Long tailed Finch
PO  Box 126 Mitcham Vic 3132 ( Victoria, Australia )

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. Long tailed finch
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  • An Australian Finch
  • Scientific Name: Poephila acuticauda
  • Sub Species: 2....Nominate form (Yellow billed) = Poephila acuticauda acuticauda.  Heck's (or red billed) =  Poephila acuticauda hecki
  • Origin / Distribution: Northern Australia (Across top of Western Australia, Northern Territory and a small part of Queensland)
  • Habitat In Wild: Open grasslands, lightly timbered areas and farmlands.
  • Status In Wild: Common in some parts of its natural range, but their survival is reliant on the survival of their preferred nesting and feeding habitat and sites.
  • Status In (Australian) Captivity: Yellow billed - Secure, but Heck's numbers are much less and harder to acquire and should not be bred with the yellow billed form. Pure strains of each sub-species are hard to find.  Breed true to type and keep breeding lines genetically pure.  Hybrids usually have a "coral" coloured beak.
  • Age To Sexual Maturity:  about 9 months of age
  • Adult plumage: attained at about 3 months, beak colour takes up to 4 months.
  • Best breeding years (estimate): 2nd - 6th year
  • Lifespan (estimate): About 7 - 9 years. Long lived for a finch.
  • Sexing: Monomorphic / Dimorphic
  • Mutations: Yes
  • Availability: Bird dealers
  • Temperament: Breeds well and is a good beginners bird.  They are long lived for a finch and look good in an aviary.  May breed year round.  May do well as a single pair in a mixed finch collection.  Best results are in a colony in an aviary.  Do not mix with other birds of the Poephila group due to the possibility of them hybridizing.  The long tailed finch can interfere with other species of breeding/nesting finches when housed in a mixed species collection.
  • Cost (Victoria) Per Pair: - Normal colour (Approx) $80 for both forms.
  • Description Of Adults: Comes in two forms - The Yellow billed and the Red billed.
  1. Length: Approx. 150 - 170 mm (or approx 6 - 6.5 inches) Tail is about 65 mm (2.5 inches) long.
  2. Colour ( "normal" colour ): Refer photo/s above if available.
  3. Weight: Approx. 17 - 19 gms (or approx 2/3 ozs)
Aviary Notes:

Read notes on "Finches - Australian" web page and use in conjunction with details outlined on this page.

Level Of Knowledge Required: Beginner / Intermediate / Advanced / Specialist Breeders Only.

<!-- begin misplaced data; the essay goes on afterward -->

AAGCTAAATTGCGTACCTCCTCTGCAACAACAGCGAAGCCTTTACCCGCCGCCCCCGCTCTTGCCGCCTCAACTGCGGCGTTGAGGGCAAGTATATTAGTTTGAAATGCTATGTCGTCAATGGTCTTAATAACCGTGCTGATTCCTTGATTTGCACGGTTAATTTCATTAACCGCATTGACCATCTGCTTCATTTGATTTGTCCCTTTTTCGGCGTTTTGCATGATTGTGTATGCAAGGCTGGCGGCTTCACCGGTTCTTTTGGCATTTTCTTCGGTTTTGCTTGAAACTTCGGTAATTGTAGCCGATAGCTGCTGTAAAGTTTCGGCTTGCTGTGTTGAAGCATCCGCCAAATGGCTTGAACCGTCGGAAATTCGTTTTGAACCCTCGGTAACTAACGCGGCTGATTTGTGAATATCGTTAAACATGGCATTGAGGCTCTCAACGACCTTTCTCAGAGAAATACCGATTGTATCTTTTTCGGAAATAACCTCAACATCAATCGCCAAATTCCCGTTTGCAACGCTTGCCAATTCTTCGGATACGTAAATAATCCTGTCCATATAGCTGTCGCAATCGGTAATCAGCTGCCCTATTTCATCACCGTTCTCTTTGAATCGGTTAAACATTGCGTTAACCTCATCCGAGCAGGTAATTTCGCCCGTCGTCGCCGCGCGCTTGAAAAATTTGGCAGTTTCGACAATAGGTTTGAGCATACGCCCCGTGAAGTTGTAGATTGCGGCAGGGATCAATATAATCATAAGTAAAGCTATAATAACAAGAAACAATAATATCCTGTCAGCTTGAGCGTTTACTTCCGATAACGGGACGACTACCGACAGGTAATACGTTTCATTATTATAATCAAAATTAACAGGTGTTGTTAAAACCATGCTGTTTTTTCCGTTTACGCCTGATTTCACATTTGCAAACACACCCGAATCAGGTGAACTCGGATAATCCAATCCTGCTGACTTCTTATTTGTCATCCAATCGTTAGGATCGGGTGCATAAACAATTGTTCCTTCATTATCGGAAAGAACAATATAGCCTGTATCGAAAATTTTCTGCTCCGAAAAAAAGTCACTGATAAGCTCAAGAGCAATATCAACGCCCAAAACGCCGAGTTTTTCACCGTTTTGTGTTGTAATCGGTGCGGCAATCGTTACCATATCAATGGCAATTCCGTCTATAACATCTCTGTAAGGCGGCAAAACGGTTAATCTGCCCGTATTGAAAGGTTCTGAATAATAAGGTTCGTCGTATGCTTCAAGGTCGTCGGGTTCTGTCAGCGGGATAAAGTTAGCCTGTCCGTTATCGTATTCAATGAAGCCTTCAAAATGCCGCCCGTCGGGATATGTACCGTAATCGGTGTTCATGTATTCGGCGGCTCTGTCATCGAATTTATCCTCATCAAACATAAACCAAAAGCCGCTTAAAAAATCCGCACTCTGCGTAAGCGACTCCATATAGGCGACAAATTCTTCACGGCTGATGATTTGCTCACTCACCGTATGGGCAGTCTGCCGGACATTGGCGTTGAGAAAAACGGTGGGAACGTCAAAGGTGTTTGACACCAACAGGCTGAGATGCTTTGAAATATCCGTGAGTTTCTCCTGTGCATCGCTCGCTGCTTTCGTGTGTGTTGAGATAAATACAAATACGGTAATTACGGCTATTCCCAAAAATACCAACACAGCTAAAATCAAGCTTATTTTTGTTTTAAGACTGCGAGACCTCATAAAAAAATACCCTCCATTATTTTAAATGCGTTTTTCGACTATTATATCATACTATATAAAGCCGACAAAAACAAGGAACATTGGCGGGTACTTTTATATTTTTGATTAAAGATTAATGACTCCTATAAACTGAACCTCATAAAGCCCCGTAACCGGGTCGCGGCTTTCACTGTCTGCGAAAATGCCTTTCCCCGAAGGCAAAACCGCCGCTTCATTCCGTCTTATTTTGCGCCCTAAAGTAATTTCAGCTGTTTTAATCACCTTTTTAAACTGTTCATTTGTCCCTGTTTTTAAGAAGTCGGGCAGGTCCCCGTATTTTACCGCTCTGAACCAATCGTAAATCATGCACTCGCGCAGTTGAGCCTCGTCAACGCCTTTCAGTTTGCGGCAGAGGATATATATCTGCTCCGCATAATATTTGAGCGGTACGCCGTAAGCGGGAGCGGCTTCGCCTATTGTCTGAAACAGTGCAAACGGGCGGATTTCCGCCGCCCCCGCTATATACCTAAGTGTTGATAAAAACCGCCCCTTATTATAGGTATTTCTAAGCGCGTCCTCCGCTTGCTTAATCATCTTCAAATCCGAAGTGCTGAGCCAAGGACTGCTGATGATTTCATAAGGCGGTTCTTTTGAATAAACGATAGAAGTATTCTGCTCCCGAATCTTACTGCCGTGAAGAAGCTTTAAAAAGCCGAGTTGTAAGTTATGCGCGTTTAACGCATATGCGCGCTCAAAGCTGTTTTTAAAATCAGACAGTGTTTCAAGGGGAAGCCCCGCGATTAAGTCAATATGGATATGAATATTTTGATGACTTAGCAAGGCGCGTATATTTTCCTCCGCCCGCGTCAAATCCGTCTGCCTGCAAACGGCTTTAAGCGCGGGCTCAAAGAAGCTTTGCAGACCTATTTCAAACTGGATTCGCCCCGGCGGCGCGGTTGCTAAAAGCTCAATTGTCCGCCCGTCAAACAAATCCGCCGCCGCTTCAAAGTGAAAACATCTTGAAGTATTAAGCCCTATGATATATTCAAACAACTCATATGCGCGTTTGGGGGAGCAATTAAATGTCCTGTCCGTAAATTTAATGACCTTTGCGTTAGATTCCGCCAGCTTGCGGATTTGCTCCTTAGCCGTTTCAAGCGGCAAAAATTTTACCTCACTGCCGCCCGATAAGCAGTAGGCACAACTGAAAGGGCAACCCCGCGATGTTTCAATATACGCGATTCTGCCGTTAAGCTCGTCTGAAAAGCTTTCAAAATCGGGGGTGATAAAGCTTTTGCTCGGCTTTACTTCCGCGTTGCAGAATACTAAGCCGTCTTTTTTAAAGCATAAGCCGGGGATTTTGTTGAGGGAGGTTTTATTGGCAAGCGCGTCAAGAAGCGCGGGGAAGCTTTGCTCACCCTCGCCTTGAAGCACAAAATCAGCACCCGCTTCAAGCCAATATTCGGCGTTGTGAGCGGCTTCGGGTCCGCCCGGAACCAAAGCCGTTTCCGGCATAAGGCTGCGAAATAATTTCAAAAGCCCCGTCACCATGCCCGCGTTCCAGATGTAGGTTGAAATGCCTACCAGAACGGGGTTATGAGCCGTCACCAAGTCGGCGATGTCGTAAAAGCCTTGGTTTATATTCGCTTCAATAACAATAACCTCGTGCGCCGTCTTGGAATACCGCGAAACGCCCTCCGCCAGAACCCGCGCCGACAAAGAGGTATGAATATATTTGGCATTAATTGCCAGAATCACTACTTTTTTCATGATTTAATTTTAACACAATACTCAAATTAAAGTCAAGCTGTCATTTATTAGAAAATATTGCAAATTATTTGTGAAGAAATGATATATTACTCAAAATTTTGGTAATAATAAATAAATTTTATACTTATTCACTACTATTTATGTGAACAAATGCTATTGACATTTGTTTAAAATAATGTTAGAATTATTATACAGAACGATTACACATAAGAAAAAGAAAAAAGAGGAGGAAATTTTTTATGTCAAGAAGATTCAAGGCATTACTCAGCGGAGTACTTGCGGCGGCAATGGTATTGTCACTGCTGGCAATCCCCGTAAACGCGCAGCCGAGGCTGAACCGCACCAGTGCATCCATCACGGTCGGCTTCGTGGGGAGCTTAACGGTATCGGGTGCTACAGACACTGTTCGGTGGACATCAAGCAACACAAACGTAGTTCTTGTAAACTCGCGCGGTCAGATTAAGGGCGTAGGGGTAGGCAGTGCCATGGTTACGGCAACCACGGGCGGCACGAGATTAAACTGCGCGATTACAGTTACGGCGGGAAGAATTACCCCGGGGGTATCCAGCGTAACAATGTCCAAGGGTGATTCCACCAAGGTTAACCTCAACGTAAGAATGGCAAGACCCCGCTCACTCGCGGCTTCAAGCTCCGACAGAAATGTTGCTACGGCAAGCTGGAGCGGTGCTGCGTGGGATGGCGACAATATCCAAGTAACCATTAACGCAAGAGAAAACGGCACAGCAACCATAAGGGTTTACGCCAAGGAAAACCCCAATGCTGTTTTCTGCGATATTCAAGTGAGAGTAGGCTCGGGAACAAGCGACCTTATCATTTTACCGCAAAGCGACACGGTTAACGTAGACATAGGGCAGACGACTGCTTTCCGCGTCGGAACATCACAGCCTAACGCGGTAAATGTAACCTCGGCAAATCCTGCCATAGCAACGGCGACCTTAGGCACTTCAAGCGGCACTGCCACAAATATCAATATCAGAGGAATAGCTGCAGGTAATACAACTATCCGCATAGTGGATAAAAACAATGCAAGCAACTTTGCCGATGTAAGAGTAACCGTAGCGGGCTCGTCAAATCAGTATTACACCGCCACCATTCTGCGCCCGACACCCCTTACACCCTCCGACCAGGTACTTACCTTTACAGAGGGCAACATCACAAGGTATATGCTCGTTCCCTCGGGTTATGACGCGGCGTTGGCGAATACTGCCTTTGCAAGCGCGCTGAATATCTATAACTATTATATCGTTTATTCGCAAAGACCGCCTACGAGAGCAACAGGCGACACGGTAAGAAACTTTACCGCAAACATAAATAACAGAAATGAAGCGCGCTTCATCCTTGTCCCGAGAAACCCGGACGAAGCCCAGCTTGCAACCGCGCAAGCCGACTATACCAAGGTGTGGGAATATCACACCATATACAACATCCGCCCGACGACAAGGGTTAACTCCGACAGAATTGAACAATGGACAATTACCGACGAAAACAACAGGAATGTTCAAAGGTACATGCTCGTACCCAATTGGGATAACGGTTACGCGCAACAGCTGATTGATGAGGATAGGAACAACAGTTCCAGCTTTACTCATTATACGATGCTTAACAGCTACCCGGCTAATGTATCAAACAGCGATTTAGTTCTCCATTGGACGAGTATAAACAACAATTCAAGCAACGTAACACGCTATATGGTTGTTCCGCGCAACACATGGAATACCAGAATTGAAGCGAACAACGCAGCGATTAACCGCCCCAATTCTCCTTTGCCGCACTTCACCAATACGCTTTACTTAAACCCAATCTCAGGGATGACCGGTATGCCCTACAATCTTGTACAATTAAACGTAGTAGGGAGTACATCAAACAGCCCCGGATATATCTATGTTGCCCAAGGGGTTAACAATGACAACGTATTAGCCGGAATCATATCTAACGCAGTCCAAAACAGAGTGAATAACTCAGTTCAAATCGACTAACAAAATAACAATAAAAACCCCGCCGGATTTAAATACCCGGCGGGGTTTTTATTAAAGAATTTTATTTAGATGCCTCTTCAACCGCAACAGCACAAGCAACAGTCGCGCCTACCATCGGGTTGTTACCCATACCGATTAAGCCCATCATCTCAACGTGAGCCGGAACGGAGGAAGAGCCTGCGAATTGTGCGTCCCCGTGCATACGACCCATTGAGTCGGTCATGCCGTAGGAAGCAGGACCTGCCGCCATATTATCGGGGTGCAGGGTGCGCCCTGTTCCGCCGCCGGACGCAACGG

Government Regulations & By-Laws:  Refer to "Government Laws" page.

Housing Requirements:  Click on "Housing birds" web page for general details on the housing of Australian Finches or read on for specific details for this finch.

The Long tailed finch is a very adaptable species. Will breed well in a wide range of sizes of aviaries or as one pair in a large indoor cage.  May be suitable in a mixed species collection but do best as a colony in a large planted aviary.  3 breeding pairs in a planted aviary should give good results.

A planted aviary of about 3 metres long (10 feet) will be ideal for a small colony or mixed species collection.  Best results are usually obtained in a fully roofed aviary.  Cage breeding is often used by breeders that are breeding the long tailed finch for specific colour mutations.

Diet / Feeding:  Click on "Feeding birds" web page for general details on the nutrition of Australian Finches or read on for specific details for this finch.

In the wild the Long tailed finch consume mainly ripe and half ripe seeds of grasses and herbaceous plants.  Insects form part of their food intake, especially during the breeding season. In the wild the birds will catch flying insects such as winged flying termites.

In captivity the birds require a good quality finch mix, seeding grasses and some green leafy vegetables such as endive, silverbeet or cos lettuce. Live food is beneficial throughout the year and essential at breeding season. Mealworms and small crickets are commonly used. Sprouted or soaked seed if available.

Basic seed mix should include Canary seed, White French Millet, Japanese Millet, and Yellow and Red Panicum.

The Long tailed Grassfinch drinks by sucking.  Most finches scoop up the water but the Long tailed finch and a few other finches suck up the water.

Nesting: A basic overview only.

  • Roosting nest:  Yes, a roosting nest is generally smaller than a breeding nest and lacks the entrance tunnel.
  • Nesting months: Will breed year round if conditions are suitable. Spring to Autumn is preferred. Winter breeding should be discouraged.